Popular Careers

Career Development

Career development resources for aspiring professionals.

Career Change Center

Career change guides, tutorials and resources for professionals in transition.

Job Search Resources

Job search resources, websites, guides and directories for job seekers.


Career and Education Opportunities for Farm Equipment Mechanics in Nebraska

Nebraska has a population of 1,796,619, which has grown by 4.99% in the last 10 years. Nicknamed the "Cornhusker State," its capital is Lincoln, though its largest city is Omaha.

About 1,900 people are currently employed as farm equipment mechanics in Nebraska. By 2016, this is expected to shrink by 2% to about 1,870 people employed. This is not quite as good as the national trend for farm equipment mechanics, which sees this job pool growing by about 6.9% over the next eight years. Farm equipment mechanics generally diagnose, adjust, or overhaul farm machinery and vehicles, such as tractors, harvesters, and irrigation systems.

The income of a farm equipment mechanic is about $14 per hour or $29,130 annually on average in Nebraska. In the U.S. as a whole, their income is about $15 hourly or $31,860 annually on average. Earnings for farm equipment mechanics are not quite as good as earnings in the general category of Heavy Transport Equipment in Nebraska and not quite as good as general Heavy Transport Equipment category earnings nationally.

In 2008, there were a total of 1,253,549 jobs in Nebraska. The average annual income was $39,182 in 2008, up from $37,899 the previous year. The unemployment rate in Nebraska was 4.6% in 2009, which has grown by 1.3% since the previous year. About 23.7% of Nebraska residents have college degrees, which is lower than the national average.

The top industries in Nebraska include food manufacturing, animal slaughtering, and animal slaughtering. Notable tourist attractions include the General Crook House, the Douglas County Historical Society, and the Mormon Trail Center.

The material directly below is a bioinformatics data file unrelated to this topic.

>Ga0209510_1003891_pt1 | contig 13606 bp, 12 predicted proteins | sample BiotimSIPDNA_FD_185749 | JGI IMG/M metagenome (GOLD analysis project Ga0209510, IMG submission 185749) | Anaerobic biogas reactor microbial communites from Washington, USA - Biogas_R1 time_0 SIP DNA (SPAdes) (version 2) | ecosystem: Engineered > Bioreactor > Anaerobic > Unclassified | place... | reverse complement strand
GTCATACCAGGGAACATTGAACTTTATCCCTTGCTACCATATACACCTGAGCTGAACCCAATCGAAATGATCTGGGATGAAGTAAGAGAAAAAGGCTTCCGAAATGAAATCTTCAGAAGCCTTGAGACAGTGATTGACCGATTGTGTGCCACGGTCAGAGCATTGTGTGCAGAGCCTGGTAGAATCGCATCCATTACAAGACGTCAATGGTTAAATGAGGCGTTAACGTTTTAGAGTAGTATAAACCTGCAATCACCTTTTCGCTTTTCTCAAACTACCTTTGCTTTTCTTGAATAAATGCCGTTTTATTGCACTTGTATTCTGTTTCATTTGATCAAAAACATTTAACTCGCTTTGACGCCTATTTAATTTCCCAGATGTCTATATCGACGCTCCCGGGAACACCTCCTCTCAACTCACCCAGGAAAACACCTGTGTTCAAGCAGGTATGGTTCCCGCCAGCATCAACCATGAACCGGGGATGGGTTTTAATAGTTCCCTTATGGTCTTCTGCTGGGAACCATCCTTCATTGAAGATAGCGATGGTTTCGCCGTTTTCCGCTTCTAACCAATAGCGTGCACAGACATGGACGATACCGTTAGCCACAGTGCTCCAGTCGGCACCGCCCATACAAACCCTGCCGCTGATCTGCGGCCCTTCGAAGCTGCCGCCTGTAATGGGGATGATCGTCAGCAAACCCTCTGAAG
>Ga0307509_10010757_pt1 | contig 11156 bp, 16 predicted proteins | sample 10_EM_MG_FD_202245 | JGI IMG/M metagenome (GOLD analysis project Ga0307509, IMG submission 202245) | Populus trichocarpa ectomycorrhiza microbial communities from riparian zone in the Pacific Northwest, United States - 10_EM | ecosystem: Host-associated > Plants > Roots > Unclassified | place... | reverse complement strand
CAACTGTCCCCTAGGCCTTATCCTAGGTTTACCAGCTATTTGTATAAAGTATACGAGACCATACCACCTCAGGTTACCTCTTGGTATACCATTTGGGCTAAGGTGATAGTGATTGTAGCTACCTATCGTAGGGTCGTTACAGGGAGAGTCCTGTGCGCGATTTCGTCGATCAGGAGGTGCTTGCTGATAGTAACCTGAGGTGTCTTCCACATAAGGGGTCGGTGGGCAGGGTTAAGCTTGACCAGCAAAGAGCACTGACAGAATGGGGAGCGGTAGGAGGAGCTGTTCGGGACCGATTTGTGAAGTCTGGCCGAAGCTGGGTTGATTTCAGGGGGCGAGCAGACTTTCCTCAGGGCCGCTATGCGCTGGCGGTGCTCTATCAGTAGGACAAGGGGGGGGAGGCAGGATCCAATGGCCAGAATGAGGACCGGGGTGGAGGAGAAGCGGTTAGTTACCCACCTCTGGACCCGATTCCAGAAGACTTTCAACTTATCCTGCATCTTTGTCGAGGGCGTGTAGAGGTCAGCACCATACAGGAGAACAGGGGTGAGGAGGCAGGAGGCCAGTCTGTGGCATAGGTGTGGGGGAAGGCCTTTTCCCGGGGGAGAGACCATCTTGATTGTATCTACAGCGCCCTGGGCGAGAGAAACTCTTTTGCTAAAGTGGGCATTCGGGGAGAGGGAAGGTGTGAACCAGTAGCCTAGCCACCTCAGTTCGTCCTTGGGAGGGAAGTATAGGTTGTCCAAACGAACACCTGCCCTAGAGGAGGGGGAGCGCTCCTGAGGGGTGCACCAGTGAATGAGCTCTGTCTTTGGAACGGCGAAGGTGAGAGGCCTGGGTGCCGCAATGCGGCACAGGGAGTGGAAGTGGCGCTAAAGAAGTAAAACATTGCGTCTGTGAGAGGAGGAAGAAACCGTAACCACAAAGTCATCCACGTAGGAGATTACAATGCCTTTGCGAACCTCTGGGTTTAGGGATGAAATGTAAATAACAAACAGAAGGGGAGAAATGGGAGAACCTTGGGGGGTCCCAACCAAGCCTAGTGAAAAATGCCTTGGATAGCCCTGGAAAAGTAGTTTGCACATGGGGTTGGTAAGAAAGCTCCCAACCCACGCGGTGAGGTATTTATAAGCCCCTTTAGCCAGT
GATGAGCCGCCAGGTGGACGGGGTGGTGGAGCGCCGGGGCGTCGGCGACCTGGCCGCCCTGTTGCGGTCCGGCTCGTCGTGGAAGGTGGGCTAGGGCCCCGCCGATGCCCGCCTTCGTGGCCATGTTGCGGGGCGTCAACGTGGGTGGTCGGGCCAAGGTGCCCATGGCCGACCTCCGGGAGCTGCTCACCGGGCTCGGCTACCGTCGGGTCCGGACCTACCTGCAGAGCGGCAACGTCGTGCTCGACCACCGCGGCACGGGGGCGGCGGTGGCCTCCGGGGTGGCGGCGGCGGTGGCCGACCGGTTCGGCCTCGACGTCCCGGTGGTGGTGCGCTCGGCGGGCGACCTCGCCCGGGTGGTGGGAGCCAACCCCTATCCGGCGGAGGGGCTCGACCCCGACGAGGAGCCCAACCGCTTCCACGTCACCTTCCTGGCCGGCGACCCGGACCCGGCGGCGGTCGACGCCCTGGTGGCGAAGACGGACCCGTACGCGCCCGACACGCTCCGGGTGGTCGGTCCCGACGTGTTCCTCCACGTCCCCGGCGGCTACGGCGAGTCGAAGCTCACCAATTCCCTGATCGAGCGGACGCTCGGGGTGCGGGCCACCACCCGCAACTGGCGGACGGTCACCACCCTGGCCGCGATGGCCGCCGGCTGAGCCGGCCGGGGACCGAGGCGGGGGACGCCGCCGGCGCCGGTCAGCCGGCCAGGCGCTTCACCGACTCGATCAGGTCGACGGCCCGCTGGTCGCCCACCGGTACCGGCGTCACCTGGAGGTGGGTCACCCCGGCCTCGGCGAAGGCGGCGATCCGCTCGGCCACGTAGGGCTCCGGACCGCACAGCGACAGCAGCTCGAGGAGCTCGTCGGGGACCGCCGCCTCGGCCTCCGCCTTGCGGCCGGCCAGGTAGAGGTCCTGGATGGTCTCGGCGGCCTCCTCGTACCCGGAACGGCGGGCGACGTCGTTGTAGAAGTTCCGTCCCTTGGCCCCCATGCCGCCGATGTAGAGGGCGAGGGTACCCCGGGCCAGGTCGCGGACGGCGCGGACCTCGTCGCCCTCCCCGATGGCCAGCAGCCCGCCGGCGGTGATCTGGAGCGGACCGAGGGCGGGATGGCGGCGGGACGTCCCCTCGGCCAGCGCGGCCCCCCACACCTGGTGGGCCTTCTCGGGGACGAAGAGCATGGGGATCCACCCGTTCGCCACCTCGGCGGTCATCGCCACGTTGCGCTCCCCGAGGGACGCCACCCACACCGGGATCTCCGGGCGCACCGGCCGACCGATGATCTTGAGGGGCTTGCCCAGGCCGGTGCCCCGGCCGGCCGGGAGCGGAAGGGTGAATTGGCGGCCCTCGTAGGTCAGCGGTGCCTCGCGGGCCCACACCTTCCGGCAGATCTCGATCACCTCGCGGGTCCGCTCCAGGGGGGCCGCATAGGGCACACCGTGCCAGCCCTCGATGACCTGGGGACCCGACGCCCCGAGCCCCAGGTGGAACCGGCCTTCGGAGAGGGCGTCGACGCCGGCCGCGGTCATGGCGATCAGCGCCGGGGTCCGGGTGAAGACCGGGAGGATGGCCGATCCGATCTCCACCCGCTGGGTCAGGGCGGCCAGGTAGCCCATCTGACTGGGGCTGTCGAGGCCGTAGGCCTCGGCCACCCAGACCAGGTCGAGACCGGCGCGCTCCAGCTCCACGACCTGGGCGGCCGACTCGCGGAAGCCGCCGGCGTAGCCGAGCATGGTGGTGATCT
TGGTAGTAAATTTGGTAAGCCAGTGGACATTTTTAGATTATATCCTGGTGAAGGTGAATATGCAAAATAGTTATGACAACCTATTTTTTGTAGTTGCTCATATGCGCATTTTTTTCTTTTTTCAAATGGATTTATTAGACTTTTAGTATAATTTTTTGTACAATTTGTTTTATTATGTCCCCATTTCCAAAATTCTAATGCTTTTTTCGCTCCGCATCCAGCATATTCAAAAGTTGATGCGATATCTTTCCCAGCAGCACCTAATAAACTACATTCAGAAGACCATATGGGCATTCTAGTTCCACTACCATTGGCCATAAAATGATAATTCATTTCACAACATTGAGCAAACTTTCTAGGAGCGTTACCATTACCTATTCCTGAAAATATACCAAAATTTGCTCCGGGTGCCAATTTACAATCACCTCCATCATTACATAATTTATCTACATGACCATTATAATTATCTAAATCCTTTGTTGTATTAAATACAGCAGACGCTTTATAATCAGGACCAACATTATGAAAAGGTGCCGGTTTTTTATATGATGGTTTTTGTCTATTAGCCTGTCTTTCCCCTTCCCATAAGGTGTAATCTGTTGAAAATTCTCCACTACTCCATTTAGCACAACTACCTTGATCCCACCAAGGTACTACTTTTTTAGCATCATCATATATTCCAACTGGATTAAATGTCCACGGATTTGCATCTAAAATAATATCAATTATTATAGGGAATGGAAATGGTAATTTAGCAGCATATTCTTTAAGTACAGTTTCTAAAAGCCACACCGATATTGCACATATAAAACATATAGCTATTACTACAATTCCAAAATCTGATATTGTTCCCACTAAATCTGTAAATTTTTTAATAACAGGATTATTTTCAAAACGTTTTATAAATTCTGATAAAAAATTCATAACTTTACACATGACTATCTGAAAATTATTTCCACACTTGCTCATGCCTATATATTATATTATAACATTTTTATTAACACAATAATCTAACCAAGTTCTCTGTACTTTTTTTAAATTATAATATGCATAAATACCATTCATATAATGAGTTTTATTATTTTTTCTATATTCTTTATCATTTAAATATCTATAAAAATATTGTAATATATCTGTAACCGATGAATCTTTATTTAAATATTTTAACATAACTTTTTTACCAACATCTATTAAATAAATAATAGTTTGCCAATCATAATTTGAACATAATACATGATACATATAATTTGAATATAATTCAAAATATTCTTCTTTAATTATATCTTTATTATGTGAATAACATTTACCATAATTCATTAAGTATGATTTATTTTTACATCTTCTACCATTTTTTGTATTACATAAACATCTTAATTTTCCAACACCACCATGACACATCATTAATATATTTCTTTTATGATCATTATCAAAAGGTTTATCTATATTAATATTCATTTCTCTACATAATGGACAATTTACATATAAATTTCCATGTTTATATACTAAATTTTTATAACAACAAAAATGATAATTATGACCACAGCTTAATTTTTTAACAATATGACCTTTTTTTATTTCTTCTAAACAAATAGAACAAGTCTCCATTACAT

CITIES WITH Farm Equipment Mechanic OPPORTUNITIES IN Nebraska


JOB DESCRIPTION: Farm Equipment Mechanic

Farm Equipment Mechanic video from the State of New Jersey Dept. of Labor and Workforce Development

In general, farm equipment mechanics diagnose, adjust, or overhaul farm machinery and vehicles, such as tractors, harvesters, and irrigation systems.

Every day, farm equipment mechanics are expected to be able to control objects and devices with precise control. They need to move quickly in order to hold onto or control objects and devices. It is also important that they twist and stretch their arms and legs to get work done.

Similar jobs with educational opportunities in Nebraska include:

  • Auto Body Mechanic. Repair and refinish automotive vehicle bodies and straighten vehicle frames.
  • Auto Mechanic. Repair automobiles, trucks, and other vehicles. Master mechanics repair virtually any part on the vehicle or specialize in the transmission system.
  • Boat Mechanic. Repairs and adjusts electrical and mechanical equipment of gasoline or diesel powered inboard or inboard-outboard boat engines.
  • Bus or Truck Garage Mechanic. Diagnose, adjust, or overhaul trucks, buses, and all types of diesel engines. Includes mechanics working primarily with automobile diesel engines.
  • Industrial Machinery Mechanic. Repair, install, or maintain industrial production and processing machinery or refinery and pipeline distribution systems.
  • Machine Repairman. Lubricate machinery, change parts, or perform other routine machinery maintenance.

LOCATION INFORMATION: Nebraska

Nebraska
Nebraska photo by Matthew Trump

Nebraska has a population of 1,796,619, which has grown by 4.99% over the past 10 years. Nicknamed the "Cornhusker State," its capital is Lincoln, though its most populous city is Omaha. In 2008, there were a total of 1,253,549 jobs in Nebraska. The average annual income was $39,182 in 2008, up from $37,899 in 2007. The unemployment rate in Nebraska was 4.6% in 2009, which has grown by 1.3% since the previous year. Approximately 23.7% of Nebraska residents have college degrees, which is lower than the national average.

The top industries in Nebraska include food manufacturing, animal slaughtering, and animal slaughtering. Notable tourist destinations include the Douglas County Historical Society, the Museum Kaneko, and the Joslyn Art Museum.